3. Use a password manager such as SplashID to organize and protect passwords, generate random passwords, and automatically log into websites.

Read the original press release.

Here’s a link to SplashData’s Worst Passwords of 2013.

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Call for Presentations at the Ogden, Utah Family History Conference

I recently received the following announcement and invitation from Shelley Felt. I can’t make it this year, as I’ve moved to Washington State, and am no longer presenting at Saturday seminars. However, my guess is that some of my readers may be interested – either in presenting, exhibiting, and just attending the Conference.

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Announcement and Call for Presentations: “Of Roots & Branches”, the Ogden Family History Conference will be held September 12, 2015 at Weber State University’s Shepherd Union Building. We are happy that again we are able to offer a quality conference without requiring a registration fee from participants — FREE. This is due to the generosity of you, our presenters, who will include professionals as well as volunteers from our Ogden FamilySearch Library and vendors as well as the generosity of Weber State University.
This year we would like to offer classes dealing with FamilySearch partners, Ancestry.com, Findmypast.com, and MyHeritage.com, how they “work” and how FamilySearch Family Tree users can work with them. If you know of great presenters in these areas, please share this information with them!

IMPORTANT! Please reply with your suggestions for classes you would like to present, or that you feel are most appropriate for our conference. We will try to create a balanced curriculum, serving the beginner as well as the more experienced researcher. Some of our classes are offered each year, but we always want to include something new and exciting.

Again, we are so grateful for your kindness in the past and hope to see you this September.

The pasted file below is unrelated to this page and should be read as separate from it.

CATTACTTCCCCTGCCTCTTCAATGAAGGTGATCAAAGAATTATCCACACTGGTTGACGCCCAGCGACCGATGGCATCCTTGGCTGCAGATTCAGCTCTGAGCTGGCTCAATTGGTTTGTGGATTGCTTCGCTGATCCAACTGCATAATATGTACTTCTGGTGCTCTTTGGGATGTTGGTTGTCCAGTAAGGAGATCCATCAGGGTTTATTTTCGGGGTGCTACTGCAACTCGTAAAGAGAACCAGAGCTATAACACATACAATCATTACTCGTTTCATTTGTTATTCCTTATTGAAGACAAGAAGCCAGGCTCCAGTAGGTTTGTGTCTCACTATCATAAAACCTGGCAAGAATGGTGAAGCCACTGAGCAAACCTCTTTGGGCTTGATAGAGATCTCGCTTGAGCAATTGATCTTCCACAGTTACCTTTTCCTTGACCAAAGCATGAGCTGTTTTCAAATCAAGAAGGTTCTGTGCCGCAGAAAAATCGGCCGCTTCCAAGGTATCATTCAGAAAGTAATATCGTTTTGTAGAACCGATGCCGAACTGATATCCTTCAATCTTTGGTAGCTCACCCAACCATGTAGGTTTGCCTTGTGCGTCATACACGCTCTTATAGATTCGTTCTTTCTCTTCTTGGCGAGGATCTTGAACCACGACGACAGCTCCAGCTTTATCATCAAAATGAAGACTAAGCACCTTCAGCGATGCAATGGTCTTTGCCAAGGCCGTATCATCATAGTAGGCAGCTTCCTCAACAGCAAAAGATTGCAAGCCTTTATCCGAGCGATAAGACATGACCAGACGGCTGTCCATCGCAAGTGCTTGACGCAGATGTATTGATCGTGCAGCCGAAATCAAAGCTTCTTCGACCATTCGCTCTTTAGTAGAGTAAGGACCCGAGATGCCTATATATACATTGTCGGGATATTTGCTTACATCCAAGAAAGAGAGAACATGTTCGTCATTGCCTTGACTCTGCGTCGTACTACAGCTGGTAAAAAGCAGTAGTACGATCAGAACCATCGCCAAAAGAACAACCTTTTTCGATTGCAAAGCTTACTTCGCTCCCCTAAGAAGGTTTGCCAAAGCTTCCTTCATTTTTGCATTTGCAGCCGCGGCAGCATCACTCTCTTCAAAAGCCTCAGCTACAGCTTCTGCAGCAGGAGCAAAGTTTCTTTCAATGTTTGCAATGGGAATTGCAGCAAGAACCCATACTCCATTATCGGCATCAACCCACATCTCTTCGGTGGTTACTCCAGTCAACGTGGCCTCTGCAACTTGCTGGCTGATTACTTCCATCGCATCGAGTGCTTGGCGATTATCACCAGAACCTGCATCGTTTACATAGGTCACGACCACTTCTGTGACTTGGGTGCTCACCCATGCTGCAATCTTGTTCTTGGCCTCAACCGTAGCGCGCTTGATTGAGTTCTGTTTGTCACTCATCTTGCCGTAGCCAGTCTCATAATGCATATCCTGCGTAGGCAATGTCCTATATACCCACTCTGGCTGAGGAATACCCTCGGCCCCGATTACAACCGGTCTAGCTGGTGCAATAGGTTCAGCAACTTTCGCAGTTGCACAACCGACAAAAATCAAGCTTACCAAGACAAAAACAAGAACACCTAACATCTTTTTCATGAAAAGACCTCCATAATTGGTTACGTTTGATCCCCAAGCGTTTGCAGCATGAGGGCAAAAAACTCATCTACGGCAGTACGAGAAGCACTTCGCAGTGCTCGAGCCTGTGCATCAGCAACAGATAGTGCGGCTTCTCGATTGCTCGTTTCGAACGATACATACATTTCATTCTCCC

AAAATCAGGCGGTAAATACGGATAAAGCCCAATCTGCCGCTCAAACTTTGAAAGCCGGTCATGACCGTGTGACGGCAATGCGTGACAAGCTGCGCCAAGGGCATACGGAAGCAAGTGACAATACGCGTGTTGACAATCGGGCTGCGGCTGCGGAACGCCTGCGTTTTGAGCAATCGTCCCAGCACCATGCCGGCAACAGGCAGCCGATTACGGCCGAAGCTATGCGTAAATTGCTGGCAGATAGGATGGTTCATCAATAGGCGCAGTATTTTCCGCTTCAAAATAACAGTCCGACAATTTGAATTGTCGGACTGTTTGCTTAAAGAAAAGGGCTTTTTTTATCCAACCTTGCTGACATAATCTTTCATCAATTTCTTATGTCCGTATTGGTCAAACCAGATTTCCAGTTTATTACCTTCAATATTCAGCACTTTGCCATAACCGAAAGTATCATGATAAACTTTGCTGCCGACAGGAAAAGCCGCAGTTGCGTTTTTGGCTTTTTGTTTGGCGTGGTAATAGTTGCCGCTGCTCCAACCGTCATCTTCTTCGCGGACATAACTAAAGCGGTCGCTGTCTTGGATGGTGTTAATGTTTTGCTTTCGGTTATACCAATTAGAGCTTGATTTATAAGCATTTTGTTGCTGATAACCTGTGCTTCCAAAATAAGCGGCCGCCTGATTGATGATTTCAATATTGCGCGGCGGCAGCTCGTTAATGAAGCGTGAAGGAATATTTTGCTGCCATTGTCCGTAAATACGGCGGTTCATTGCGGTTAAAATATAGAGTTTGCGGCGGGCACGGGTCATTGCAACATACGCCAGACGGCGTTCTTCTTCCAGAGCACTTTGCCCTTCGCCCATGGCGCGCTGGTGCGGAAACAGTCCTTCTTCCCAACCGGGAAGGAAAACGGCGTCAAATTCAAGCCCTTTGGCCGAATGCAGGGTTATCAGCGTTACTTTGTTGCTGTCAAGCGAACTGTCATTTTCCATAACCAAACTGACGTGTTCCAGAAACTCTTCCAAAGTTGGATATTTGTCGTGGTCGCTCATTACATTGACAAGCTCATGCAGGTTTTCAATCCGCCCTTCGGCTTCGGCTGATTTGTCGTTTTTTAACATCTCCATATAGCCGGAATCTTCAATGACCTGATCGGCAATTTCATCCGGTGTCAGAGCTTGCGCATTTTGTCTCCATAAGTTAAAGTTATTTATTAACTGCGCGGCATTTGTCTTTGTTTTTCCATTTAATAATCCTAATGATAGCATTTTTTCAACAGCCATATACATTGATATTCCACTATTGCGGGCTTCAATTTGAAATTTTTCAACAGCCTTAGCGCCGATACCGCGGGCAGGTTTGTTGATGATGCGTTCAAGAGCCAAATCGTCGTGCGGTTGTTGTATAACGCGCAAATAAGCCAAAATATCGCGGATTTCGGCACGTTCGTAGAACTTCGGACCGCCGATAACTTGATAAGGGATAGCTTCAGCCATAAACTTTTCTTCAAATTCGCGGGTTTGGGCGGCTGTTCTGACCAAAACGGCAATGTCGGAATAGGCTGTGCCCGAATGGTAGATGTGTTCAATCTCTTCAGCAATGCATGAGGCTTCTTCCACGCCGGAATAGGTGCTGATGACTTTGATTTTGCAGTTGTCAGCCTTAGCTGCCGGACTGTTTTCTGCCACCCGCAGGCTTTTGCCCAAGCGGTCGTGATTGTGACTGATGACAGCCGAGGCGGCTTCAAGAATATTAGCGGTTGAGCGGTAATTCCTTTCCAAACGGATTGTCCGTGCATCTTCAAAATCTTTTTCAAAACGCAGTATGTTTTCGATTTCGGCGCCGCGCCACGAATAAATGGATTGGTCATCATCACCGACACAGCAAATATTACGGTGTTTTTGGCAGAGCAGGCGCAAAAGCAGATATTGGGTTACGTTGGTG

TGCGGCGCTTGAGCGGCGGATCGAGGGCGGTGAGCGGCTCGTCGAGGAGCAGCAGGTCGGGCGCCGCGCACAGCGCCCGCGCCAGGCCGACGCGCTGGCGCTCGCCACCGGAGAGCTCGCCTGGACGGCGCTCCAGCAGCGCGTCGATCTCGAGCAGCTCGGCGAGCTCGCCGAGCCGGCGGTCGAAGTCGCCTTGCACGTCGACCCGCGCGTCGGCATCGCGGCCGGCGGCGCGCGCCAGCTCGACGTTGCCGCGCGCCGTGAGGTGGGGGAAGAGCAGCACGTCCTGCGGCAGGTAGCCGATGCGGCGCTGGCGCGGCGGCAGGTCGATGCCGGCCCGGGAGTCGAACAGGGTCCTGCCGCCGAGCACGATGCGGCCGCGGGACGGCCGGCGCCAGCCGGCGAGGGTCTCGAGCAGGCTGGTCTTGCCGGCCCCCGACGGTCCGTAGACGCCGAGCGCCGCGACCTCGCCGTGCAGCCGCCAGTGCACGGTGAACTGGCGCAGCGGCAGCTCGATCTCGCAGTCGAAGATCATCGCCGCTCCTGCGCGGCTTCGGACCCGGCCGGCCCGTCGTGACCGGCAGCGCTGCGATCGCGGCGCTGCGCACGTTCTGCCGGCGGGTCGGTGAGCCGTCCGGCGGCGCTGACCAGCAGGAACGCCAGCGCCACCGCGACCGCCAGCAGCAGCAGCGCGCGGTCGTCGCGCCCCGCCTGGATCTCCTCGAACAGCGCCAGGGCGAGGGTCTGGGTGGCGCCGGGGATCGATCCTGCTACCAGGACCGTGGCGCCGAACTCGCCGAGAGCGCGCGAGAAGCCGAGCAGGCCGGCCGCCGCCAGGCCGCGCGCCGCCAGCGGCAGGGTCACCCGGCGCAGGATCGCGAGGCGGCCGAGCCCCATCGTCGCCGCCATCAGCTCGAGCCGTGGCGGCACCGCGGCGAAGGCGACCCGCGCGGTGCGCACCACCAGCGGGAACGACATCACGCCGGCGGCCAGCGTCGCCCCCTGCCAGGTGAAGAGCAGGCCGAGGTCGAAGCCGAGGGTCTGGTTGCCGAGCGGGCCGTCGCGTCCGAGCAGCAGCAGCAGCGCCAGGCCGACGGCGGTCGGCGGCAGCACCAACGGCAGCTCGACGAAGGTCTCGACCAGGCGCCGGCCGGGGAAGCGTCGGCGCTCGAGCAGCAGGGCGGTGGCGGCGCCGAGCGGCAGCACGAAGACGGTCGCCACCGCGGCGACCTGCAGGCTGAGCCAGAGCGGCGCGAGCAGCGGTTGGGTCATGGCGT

Shelley Felt, shelleyfelt@comcast.net

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Oregon Burial Site Guide – Available for only the P&H Charge! #Genealogy

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I received the following note from my friend, Jan Healy. If you have Oregon research, this is a really good deal! This book is beautifully done, and they are basically giving them away. You’ll never beat the price.

Press release – Oregon Burial Site Guide: We are losing our warehouse space the end of July. So the boss said to offer the Oregon Burial Site Guide, Compiled by Dean Byrd, Stanley Clarke, & Janice M. Healy free. We will send a hard back copy to everyone for the cost of shipping and handling. Prepaid $20 post marked not later than 1 July 2015. Those of you with Nonprofit status please add your tax ID number. Any questions contact me. This book sold for $125 each.

This book is about where the cemeteries of Oregon are located. Not lists of who is buried in them. Those are only listed for the small sites on private property with 12 or less burials.

The book is 8.5″ X 11″ X 2″ 1,200 plus pages and weighs in at about 8 lbs in the shipping carton. Fully alphabetical by county and site, each county is indexed, Black and White photo’s for a general idea of what monuments are in each county, with a state wide index in the back. This is a must for those researching Oregon using death certificates. We tried to pick up all the also known as names to the sites. There are about 2500 burial sites in the 36 counties of Oregon. This material is updated and corrected, not like the material from the old ODOT book that has been put up on the web. So no this is not on the web.

Make checks out to:

Stoney Way LLC
PO Box 5414
Aloha, OR 97006-0414

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Indiana House Bill 1001 Proposes to Wipe out the #Genealogy Department at the IN State Library

The following excerpt is from the Indiana Genealogical Society Blog. If you have Indiana Ancestors, you better read the FULL blog – not just my teaser. This is important!

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Indiana House Bill 1001 – the State Budget Bill – includes a proposed 24% cut in funding to the Indiana State Library. According to State Librarian Jacob Speer, the proposal includes elimination of the Genealogy Department at the State Library and a 10% reduction in ISL staff.

As Speer points out, the Genealogy Department at the Indiana State Library has more than 100,000 items devoted to Indiana, states from which Hoosiers came, as well as some foreign countries.

Many of these holdings are not duplicated at the Indiana Historical Society, the Indiana State Archives, or the Indiana Historical Bureau. In addition, the Indiana State Library serves as the “genealogy destination” for patrons of the Indianapolis Public Library (IPL), as IPL made the decision not to have their own genealogy collection.

Almost half (49%) of the reference questions that come to the Indiana State Library are for research from the Genealogy collection.

Read the full article.

Thanks to Victoria Davis, Joy Neighbors, Susi Pentico, Judy Russell, et al, for the heads-up…